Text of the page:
HOOKS AND HARMONIES The Shryne crew.
There’s no denying the ongoing presence of what we’ll call melodic pop acts here in Rhode Island, bands comprised of guys in their mid-20s with a serious knack for penning sugary-sweet hooks and harmonies. From veteran Johnny Lingo to acclaimed newcomers Fairhaven, piano-driven pop-rock is on the radar. Here and Now marks the official return of Shryne as well as defining words to live by. The new disc is the long-awaited follow-up to their 2002 debut, Day Has Turned to Evening (both albums available at CDBaby.com and iTunes), which featured original lead vocalist Nicholas O’Neill (aka Nicky O), who died the following year in the Station nightclub fire. Their bond as friends and bandmates is fortified and, as the album title declares, the quintet is forwardly-focused, as lead guitarist Anthony Mattera noted.
“Our past obviously is a delicate issue and something which we’re definitely not trying to publicize,” Mattera told me earlier this week while talking up Shryne’s two upcoming shows, including a Saturday afternoon set at McCoy Stadium as part of a family-friendly event benefiting the Rhode Island Community Food Bank — bring one canned good per person and admission is free.
Shryne co-founder Jon Brennan assumed singing duties when the band reconvened in 2004 with original members Alex Tirrell (keys), Andrew Sharp (bass), and Jeff Cruz (drums). They started recording shortly after Mattera joined the foursome in late 2007.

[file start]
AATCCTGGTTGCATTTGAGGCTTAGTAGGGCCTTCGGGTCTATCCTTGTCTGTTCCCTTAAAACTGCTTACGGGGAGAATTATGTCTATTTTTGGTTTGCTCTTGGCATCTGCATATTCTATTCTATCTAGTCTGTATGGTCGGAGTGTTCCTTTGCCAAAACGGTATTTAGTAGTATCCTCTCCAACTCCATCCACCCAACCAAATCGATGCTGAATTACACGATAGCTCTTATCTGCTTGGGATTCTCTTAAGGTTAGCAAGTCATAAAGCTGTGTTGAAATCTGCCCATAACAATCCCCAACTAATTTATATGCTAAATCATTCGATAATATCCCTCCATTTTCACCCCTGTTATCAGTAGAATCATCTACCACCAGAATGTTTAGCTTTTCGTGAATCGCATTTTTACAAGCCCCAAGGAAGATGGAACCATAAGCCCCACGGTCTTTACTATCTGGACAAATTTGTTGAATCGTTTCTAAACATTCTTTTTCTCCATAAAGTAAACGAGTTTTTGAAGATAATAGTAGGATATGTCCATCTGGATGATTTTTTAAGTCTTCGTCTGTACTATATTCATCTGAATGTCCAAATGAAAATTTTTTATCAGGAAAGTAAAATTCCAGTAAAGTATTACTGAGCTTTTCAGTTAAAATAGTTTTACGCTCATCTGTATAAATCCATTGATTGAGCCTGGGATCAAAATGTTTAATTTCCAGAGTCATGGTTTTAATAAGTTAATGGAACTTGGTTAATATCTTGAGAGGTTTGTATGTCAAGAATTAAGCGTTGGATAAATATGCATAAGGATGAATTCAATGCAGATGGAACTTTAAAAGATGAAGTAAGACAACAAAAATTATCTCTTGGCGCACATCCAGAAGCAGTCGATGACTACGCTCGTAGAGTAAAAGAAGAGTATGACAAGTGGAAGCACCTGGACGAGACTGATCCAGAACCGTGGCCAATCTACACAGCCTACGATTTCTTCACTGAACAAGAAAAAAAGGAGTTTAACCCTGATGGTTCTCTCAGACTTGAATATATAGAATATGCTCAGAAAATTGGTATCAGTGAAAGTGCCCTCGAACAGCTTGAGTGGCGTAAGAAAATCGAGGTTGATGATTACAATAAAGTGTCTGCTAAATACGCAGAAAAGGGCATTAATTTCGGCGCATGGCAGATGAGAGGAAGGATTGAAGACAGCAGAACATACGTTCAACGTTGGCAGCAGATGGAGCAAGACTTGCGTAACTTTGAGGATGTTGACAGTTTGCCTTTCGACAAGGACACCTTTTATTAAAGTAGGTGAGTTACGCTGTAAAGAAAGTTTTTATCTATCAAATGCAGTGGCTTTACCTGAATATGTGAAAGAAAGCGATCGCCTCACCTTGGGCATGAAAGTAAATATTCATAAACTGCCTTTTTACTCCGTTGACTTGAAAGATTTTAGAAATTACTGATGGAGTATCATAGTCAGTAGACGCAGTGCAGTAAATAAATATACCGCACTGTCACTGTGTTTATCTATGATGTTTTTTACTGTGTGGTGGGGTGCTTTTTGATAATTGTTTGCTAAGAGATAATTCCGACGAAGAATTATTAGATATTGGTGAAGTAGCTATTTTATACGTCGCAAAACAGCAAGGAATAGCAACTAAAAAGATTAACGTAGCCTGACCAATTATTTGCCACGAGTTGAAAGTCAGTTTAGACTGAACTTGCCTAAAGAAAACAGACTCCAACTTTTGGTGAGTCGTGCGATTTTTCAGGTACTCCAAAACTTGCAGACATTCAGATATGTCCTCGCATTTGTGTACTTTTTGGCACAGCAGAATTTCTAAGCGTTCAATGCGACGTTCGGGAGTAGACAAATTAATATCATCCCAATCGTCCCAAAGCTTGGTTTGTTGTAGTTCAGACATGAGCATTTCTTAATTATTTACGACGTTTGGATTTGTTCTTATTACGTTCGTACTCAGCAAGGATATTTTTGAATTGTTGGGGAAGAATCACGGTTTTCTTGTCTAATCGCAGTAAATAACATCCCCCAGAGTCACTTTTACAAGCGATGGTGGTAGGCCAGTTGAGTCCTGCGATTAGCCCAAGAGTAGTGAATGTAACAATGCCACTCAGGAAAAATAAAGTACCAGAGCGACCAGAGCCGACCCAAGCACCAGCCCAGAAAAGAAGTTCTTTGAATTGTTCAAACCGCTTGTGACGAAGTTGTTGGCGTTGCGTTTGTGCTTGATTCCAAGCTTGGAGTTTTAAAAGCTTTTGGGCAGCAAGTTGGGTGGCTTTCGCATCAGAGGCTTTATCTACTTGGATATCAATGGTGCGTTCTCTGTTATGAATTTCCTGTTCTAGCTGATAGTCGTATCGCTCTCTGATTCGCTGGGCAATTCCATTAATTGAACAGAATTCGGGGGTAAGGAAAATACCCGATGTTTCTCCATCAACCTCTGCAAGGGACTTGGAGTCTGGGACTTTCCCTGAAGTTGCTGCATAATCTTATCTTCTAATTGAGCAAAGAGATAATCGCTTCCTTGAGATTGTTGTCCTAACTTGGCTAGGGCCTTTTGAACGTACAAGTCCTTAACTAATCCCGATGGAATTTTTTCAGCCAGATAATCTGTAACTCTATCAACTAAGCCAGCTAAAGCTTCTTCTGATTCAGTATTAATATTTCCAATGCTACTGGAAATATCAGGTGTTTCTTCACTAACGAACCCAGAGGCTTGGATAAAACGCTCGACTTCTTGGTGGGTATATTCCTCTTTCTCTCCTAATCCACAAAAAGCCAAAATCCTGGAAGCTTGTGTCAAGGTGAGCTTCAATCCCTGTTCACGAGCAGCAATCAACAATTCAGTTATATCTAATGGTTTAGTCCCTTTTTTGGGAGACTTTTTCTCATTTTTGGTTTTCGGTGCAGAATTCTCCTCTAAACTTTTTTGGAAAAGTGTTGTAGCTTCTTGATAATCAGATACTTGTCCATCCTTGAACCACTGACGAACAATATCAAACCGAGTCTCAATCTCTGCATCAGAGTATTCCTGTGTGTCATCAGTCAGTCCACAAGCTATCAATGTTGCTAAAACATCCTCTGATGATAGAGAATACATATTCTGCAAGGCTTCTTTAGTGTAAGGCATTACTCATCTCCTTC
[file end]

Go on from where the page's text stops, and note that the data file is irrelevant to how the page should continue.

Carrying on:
“I wouldn’t say we sit down and make a conscious effort to write pop-rock songs,” Mattera pointed out. “Our main focus is writing songs that we would want to listen to ourselves and not get tired of playing over and over again.
“Our ultimate goal was to create an honest but polished record.”
Shryne was not chosen among the finalists for this year’s WBRU Rock Hunt; like-minded act the Wandas took the crown, while piano-pop quartet Fairhaven took the ’09 crown. But WBRU as well as WHJY are spinning the leadoff single “Discord,” and I would think the album opener, “When the Lights Go Down,” or “Empty White Page” would follow, as Shryne seem to be at their best when ramping up the tempo. I’m still trying to pinpoint which Fleetwood Mac song I hear on the hook in “Burn Away the Light,” and the opening riff on “The Here and the Now” reminds me of Matthew Sweet’s “Girlfriend.” The keys that open “Vanity Affair” recall Bon Jovi’s “Runaway,” while “Deep Inside” is a slow-jam highlight.
Mattera reports that the band is working on a full East Coast tour later this year. Having tweaked and road-tested Here and Now cuts over the past two years, Mattera said the band may pull out some new, post-Now tracks at upcoming shows.
“There are rare occasions where we’ll throw in a song from the first album,” he said, “but we’re very focused on living in the here and now these days.”
SHRYNE + KEVIN WILLIAMS & THE INVISIBLE ORPHANS + THE RHYTHM WHORES + CRIMSON HARVEST | Friday, May 14 @ 9 pm | Cat’s, 530 Broadway, Pawtucket | 21+ | 401.722.0150
SHRYNE + STALEMATE + RAZING THE BAR @ the PawSox Food Drive | May 15 @ 2 pm | McCoy Stadium, 1 Columbus Ave, Pawtucket | All-ages | One canned good = free admission | MySpace.com/Shryne